Are they still being recruited from the same places, or do we need to think outside the box a little bit more? Do we need to think we’re not getting enough numbers through the door, or we’re not retaining enough of them?

Do we need to think about where we’re recruiting from? Do we need to go to different places, as well as the traditional schools, colleges, which the staple of recruitment of young officials and referees, particularly in England?

Do we need to think a little bit differently about that, and when we’re talking about retaining them it’s not sustainable if we have the dropout rates that we’ve got at the moment? And that’s across sports, we need to retain more officials, because that also has a significant impact on the quality of the officiating right through the development pathway.

So when we go back to people talking about officiating in the Premier League could be better in England. I go back to ‘but what’s the pathway’?

How many have you got coming through that pathway? What’s the training and development of those officials like?

Is it good enough? Is it fit for purpose? How are we identifying talent? Are we doing it at an early enough age? Can we look at the processes and procedures that we’ve got around the recruitment and retention of these officials? Are there better ways that we might be able to do it? So I think we need to think about that. I think clearly, recruitment and retention at the moment is a significant challenge. And COVID has also contributed to that.

We had a lot of unnatural breaks in seasons, where, we normally have one break a season and that’s where your recruitment and retention takes place. You hope there’s a sort of equilibrium there with the number of officials that leave and the number you recruit.

Clearly, if you have more off-seasons, or enforced breaks, then there’s the possibility that more people will leave in those breaks. And you can’t recruit the numbers that you would normally recruit because of COVID-enforced social distancing.

You can’t deliver the practical aspect of the course because you can’t have people in those sort of spaces. So that’s had a knock-on effect as well, but the downward trajectory of retention was in place before COVID hit, before the pandemic became a problem. And that’s just accentuated the issues I think.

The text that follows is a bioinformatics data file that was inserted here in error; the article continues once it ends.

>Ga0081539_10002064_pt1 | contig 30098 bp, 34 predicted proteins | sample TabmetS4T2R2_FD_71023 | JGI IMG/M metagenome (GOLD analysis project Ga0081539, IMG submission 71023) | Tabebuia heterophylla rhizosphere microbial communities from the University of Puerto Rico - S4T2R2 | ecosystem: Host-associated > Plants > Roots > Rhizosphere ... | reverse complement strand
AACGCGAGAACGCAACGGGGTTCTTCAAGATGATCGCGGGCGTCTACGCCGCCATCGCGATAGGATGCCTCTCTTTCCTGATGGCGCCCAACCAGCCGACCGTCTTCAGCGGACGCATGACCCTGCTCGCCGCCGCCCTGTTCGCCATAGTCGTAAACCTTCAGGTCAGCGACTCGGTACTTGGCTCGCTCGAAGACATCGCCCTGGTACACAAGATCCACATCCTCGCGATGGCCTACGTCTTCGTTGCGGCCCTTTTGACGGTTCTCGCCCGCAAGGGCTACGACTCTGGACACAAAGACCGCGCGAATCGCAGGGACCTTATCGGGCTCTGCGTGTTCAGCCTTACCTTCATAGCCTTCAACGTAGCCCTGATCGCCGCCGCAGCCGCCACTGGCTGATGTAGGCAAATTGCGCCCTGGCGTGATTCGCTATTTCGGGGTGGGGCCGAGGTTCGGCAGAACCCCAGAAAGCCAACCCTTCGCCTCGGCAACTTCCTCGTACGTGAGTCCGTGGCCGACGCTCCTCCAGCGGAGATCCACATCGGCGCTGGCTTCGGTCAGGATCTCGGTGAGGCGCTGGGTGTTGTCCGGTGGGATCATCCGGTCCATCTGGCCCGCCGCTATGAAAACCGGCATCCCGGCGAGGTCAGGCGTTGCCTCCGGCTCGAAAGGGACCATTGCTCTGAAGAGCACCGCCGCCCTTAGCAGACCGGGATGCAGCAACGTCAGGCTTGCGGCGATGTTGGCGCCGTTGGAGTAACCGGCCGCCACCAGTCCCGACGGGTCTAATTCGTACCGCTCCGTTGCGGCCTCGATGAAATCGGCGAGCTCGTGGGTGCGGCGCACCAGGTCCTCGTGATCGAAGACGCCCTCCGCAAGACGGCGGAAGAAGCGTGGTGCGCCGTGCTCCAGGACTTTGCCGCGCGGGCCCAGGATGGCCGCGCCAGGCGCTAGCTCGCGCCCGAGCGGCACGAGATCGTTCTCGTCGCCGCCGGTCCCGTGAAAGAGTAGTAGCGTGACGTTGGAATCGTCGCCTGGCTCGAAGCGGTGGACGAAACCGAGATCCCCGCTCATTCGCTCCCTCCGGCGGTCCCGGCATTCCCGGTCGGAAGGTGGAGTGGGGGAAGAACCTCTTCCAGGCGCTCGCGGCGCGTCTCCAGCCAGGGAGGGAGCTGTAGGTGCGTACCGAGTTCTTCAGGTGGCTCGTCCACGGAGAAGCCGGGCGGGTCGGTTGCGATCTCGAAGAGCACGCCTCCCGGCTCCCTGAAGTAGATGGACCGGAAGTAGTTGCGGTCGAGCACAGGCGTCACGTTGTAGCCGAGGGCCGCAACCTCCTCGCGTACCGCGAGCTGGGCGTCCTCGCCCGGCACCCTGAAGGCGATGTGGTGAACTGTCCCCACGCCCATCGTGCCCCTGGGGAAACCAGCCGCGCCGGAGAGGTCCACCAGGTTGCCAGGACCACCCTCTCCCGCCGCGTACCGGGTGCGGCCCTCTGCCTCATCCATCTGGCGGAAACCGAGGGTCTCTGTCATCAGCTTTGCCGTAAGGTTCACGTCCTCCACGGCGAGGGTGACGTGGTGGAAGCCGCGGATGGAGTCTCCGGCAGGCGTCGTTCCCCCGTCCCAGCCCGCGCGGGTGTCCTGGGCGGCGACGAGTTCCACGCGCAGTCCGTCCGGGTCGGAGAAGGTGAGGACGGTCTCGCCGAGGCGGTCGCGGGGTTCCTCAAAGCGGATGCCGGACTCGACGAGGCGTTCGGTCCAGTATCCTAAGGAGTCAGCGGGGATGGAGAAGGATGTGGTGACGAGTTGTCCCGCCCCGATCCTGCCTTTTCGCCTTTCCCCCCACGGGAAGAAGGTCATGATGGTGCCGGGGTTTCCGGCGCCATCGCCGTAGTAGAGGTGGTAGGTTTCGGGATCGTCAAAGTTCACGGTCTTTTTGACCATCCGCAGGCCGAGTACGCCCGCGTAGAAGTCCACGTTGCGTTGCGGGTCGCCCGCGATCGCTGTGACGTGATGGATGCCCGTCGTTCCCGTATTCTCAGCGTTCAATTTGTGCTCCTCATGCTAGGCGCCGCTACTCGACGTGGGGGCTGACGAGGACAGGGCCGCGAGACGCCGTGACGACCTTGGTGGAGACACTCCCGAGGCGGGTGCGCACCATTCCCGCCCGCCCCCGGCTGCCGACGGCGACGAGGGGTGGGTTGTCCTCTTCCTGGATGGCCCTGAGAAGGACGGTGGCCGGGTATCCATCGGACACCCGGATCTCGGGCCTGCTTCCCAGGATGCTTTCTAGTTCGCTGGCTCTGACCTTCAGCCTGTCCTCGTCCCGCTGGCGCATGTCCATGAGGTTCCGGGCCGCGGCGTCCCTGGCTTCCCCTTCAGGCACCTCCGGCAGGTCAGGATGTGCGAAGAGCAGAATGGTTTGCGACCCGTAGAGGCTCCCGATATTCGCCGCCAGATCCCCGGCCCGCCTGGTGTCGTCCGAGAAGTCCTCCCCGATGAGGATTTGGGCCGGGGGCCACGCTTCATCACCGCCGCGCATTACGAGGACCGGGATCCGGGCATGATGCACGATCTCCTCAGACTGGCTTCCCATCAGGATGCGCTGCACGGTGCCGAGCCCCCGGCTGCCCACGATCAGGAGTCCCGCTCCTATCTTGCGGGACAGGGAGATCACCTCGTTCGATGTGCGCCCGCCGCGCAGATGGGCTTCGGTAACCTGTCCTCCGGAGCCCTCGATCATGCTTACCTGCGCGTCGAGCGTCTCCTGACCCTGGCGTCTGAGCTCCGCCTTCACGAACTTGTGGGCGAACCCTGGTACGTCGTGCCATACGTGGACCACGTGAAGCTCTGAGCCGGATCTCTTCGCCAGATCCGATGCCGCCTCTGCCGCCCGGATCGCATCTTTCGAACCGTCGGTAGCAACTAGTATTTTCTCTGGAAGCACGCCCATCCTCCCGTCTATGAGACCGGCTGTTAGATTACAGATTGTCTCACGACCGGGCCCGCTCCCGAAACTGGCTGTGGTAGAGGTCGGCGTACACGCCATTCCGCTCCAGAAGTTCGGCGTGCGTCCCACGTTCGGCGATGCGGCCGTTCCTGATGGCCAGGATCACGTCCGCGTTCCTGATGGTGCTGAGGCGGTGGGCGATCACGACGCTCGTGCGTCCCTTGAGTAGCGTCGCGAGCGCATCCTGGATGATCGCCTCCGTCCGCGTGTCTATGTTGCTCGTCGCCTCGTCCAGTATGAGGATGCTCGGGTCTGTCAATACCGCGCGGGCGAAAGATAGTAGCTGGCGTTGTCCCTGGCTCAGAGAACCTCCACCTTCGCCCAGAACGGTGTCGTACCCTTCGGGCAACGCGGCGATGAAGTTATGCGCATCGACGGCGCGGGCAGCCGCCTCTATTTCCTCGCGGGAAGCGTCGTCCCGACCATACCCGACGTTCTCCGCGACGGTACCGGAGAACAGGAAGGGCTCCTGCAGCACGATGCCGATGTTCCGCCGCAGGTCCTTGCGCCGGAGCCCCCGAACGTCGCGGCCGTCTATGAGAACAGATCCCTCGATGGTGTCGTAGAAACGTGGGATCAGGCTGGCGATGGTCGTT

11. The 10-point plan (03:46 mins)


Patrick Skene: You co-authored a book ‘Referees, Match Officials and Abuse – Research and implications for policy’ Did you have any ‘aha’ moments or any real eureka moments from writing that book on some silver bullet things we can do?

Dr Tom Webb: What we focused on at the end of the book was a 10-point plan, which basically brought together all the research, all the work that we’ve done across different countries. And we really focused on bringing that together.

And looking at what we can do to change the situation because what really struck us when we were going through the data and doing the work around the world, was this shared trend that there’s an increase of abuse.

And we’re talking about cricket, rugby union, we had media reports of issues within American sport 80% referee dropout rates in high school sports, eports of issues in rugby league in Australia, rugby union in New Zealand.

Incidents where officials have been attacked or physically assaulted. We were seeing this wherever we looked. And that was the shocking thing for us – that I don’t think we anticipated the scale of the problem before we started really looking at the issues across sports and across countries. Certainly sports like cricket and rugby union, we didn’t expect the data to tell us that there was such an issue.

And so that was really eye-opening and so what we focused on in that final chapter is that all these are the problems for let’s look at what we can do.

Let’s look positively at some sports that are doing some good things, that are really trying to make a difference. And there are examples of good practice. If we look at hockey in Australia, for example, Hockey New South Wales. They have pledges of positivity and codes of conduct that people were signing up to and teams had to adhere to.

There were some things from county FA’s in England, some initiatives that were really good, such as, wearing different color arm bands depending on match official age and experience which was instigated a few years ago. And so there were pockets of really innovative stuff that people were doing that was trying to make a difference.